NEW YORK (TIP): A team of international investigators led by the World Health Organization (WHO) is likely to go to China in early January to study the origins of the COVID-19 outbreak, which first began in Wuhan, in southwestern Hubei province, late last year.
WHO officials said on Thursday, December 17, the composition of the team and where they would visit was being discussed with China. Babatunde Olowokure, the WHO’s regional emergencies director in the Western Pacific, said at a press conference that China was “welcoming” the team and the visit was likely to happen in early January. How much access the team will have, and whether the visit comes too late, has become a point of contention. China has resisted calls for an independent international inquiry into the origins but has said it would be open to a WHO-led investigation even as the organization has come under fire, particularly from the U.S., over its handling of the outbreak in the initial stages.
A team of 12-15 experts will likely go to Wuhan “to examine evidence, including human and animal samples collected by Chinese researchers, and to build on their initial studies”, Reuters reported. Thea Fischer, a Danish member, was quoted as saying the team would leave “just after New Year’s” for a six-week mission, which would include two weeks of quarantine on arrival. Initial attention into the origins of COVID-19 had focused on the Huanan seafood market in Wuhan, where an outbreak was first reported in December, although some Chinese health officials have since said the market may have not been the origin, but where the virus first spread.
Focus on market
The WHO investigation will likely focus on the market in an effort to reconstruct the outbreak, the South China Morning Post reported this week, noting that China had “released sparse details” about its studies into the market. Most scientists believe the SARS-CoV-2 virus, similar to the first SARS outbreak, likely came from a bat and passed to humans via an intermediary host. Whether that was one of the live animals sold at the market is among the issues the investigation will look into. The WHO investigation, although at an early stage, has already become politicized, with China resisting what it sees as any outside interference, seeking to remain in control over how much access international scientists will have, and officials and State media there increasingly backing a narrative suggesting the virus came to China from elsewhere. The U.S. and several other countries, meanwhile, have criticized the WHO’s handling and called for more transparency and independence into the investigations.
The report from the first WHO-China Joint Mission on COVID-19, which followed a visit by 25 Chinese and international experts to several Chinese cities between February 16 and 24, praised China’s initial handling of the outbreak and the lockdown of Hubei province for controlling the spread of the virus. The WHO mission report was widely cited by the Chinese media as underlining the success of the country’s response.
The mission to China followed a visit by the WHO Director-General Tedros Adhanom Ghebreyesus to Beijing, who in a January 28 meeting with President Xi Jinping “praised the seriousness with which China is taking this outbreak, especially the commitment from top leadership, and the transparency they have demonstrated”.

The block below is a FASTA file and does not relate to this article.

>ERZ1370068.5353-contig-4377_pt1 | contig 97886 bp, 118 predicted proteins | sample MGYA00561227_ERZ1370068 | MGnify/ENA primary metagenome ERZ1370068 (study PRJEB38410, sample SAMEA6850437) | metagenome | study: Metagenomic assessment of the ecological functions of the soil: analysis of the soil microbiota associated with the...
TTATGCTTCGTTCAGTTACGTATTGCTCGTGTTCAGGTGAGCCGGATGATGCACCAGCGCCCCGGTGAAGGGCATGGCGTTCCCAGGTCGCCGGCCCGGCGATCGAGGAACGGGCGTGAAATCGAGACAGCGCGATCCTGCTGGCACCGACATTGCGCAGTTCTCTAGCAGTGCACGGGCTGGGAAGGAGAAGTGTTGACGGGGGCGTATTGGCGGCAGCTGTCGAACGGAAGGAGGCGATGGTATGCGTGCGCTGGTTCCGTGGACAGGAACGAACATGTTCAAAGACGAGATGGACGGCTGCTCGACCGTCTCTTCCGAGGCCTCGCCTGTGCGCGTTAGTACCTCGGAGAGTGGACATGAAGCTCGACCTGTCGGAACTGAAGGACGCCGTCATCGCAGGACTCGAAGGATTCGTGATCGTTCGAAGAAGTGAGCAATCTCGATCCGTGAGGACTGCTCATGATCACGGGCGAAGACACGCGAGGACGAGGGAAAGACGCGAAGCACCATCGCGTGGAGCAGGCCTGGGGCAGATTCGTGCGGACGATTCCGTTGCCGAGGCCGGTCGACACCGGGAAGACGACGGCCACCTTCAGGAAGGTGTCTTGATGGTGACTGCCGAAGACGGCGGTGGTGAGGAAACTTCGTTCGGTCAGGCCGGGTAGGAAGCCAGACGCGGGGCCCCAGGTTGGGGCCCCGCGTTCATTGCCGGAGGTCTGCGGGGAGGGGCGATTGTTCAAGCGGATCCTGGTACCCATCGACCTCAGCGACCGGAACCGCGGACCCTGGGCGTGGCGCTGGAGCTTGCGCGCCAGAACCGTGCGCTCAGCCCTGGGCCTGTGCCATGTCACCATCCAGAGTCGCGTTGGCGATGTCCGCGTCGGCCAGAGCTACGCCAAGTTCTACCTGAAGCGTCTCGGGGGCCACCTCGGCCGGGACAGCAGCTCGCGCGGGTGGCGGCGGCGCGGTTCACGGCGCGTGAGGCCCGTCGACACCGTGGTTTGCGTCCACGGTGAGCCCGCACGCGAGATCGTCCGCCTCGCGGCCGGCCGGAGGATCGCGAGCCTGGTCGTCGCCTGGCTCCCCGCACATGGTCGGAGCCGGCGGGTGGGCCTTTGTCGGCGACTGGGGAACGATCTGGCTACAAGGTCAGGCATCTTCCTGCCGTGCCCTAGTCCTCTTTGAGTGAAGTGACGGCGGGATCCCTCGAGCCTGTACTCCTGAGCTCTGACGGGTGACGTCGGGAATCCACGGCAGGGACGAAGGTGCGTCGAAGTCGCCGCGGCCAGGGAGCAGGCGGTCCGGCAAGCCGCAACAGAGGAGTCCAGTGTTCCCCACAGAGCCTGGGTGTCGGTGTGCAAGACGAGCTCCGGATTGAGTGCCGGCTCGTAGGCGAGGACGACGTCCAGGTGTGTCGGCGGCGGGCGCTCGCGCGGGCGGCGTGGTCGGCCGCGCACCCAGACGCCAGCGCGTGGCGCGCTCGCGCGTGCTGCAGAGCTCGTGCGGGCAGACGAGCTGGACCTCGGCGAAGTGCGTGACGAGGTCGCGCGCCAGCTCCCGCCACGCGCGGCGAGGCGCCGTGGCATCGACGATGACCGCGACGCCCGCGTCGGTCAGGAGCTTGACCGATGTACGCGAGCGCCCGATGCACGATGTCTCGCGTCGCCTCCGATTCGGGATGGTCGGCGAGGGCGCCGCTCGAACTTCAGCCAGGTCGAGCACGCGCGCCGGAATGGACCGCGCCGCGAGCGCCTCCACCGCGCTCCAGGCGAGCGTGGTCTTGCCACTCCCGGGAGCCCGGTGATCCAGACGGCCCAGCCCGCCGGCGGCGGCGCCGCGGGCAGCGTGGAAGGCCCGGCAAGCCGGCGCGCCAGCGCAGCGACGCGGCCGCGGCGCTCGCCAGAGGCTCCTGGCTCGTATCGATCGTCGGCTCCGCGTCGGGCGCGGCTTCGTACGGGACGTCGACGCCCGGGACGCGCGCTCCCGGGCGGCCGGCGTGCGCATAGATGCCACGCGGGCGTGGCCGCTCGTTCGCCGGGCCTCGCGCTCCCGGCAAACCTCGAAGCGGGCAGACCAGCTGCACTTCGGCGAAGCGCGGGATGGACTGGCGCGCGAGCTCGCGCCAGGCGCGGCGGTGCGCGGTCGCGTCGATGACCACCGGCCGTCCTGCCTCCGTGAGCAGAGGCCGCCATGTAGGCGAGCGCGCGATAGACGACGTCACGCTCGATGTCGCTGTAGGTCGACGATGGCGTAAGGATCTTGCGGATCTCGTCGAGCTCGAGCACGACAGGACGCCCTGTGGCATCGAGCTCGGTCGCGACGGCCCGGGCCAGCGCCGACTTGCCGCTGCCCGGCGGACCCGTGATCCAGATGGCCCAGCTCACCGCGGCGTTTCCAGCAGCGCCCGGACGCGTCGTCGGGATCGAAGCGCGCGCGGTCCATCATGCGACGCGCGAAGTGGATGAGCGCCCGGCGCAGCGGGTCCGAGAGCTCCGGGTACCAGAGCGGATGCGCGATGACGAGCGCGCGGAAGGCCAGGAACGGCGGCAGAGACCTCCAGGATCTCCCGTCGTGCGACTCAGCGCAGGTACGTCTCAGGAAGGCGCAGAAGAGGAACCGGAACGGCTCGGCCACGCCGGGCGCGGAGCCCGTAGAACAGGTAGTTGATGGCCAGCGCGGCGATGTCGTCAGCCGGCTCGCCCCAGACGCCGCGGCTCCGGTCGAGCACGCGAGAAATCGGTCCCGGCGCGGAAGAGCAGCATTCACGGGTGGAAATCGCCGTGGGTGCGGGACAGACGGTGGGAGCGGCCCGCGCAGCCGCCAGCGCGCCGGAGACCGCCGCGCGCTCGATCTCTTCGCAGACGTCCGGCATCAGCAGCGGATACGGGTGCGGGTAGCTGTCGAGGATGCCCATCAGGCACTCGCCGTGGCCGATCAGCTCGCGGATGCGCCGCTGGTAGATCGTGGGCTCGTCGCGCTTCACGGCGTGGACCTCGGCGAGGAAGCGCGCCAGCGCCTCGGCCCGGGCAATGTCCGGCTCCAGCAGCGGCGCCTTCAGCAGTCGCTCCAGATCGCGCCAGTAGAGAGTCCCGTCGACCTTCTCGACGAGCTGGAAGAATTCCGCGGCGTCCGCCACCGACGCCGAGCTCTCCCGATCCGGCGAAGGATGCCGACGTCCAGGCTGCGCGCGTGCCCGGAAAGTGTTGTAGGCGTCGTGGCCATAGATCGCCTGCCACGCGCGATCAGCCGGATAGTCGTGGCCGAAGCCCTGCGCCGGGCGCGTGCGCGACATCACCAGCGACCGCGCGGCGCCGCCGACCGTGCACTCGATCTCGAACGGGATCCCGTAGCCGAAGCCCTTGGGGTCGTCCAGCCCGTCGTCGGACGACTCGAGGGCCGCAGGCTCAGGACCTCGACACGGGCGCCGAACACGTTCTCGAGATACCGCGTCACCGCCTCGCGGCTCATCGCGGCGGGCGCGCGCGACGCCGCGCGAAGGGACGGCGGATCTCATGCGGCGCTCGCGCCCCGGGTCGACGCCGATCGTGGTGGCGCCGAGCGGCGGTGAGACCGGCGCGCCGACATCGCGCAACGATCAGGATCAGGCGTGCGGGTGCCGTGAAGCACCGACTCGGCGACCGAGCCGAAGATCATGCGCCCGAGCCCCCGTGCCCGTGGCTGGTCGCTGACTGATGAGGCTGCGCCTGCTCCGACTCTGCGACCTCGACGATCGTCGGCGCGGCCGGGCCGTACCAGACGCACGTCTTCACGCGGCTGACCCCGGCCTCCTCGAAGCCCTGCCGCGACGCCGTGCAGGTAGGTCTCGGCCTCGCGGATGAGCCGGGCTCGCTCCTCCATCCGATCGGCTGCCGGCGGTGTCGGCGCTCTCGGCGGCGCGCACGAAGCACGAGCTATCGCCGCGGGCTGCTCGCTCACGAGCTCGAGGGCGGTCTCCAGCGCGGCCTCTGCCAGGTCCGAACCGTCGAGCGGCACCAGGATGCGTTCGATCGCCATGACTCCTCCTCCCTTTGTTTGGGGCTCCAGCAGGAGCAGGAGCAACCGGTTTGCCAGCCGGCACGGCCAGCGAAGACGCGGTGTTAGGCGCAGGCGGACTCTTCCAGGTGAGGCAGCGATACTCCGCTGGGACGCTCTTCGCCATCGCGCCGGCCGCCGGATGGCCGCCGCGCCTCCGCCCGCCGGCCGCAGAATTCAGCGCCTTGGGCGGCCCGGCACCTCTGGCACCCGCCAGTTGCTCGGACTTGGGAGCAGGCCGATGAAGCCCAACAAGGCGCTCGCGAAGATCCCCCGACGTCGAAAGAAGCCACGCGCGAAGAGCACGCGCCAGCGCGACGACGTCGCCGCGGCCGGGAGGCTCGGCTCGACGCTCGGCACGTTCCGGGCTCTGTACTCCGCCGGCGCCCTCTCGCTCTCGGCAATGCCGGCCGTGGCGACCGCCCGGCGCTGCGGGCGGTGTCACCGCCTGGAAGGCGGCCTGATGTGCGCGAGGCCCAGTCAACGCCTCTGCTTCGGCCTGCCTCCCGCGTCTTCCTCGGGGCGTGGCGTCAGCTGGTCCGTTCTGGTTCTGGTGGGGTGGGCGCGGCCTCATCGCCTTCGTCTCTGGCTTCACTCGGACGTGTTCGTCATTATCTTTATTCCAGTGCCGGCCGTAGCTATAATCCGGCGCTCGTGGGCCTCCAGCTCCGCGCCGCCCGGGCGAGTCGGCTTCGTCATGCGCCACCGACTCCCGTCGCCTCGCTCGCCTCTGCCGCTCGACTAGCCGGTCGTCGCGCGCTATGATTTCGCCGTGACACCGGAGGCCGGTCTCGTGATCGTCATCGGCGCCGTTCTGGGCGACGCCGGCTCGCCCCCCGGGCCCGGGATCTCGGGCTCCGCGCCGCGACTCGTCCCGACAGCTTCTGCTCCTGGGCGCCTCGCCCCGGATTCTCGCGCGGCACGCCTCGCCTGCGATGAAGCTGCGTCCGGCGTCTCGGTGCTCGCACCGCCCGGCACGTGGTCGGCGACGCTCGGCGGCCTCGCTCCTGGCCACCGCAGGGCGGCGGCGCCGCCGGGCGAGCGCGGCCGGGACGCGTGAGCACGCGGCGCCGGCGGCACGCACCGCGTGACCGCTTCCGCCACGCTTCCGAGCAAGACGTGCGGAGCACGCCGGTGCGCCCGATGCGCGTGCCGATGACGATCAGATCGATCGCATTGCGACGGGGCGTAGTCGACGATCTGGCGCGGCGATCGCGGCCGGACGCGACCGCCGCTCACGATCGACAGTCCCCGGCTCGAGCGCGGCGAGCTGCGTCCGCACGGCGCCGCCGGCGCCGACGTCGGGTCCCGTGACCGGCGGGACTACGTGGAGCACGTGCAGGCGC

Neither mentioned the initial cover-up by Wuhan authorities until mid-January, which resulted in the Communist Party leadership in February sacking the Party chiefs of both Hubei and Wuhan, as well as two senior provincial health officials. That detail has, however, now become a footnote, with State media, ahead of the WHO team’s visit, increasingly emphasizing China’s subsequent recovery, showcasing its effective response to stem the outbreak, and questioning the origins of COVID-19.
On Thursday, the Party-run Global Times published an article questioning whether the virus came to Wuhan from overseas, citing recent local cases in China related to imported seafood and meat products. “As the mounting sporadic outbreaks in China were found to be related to imported cold-chain products, with other parts of the world, including Europe and the American continent, reportedly discovering signs of the coronavirus earlier than Wuhan, it begs a new hypothesis: did the early outbreak in Wuhan originate from imported frozen food?” the newspaper asked. China has in recent weeks stopped certain food imports, which it has blamed for new cases that have been reported even after local transmission had broadly been curbed by the end of the summer.
Chinese scientists have also put forward studies suggesting the virus was circulating in other countries, such as Italy, before it came to China. One recent pre-print even suggested the first human transmission took place on the Indian subcontinent, but it was subsequently withdrawn.
That is not, however, the view of most international experts. Last month, Michael Ryan, the Executive Director of the WHO’s Health Emergencies Programme, said it would be “highly speculative” for the WHO “to say that the disease did not emerge in China”. “It is clear from a public health perspective that you start your investigations where the human cases first emerged,” he said, adding that evidence may lead them elsewhere.
These remarks from the WHO did not, however, find wide mention in the Chinese media.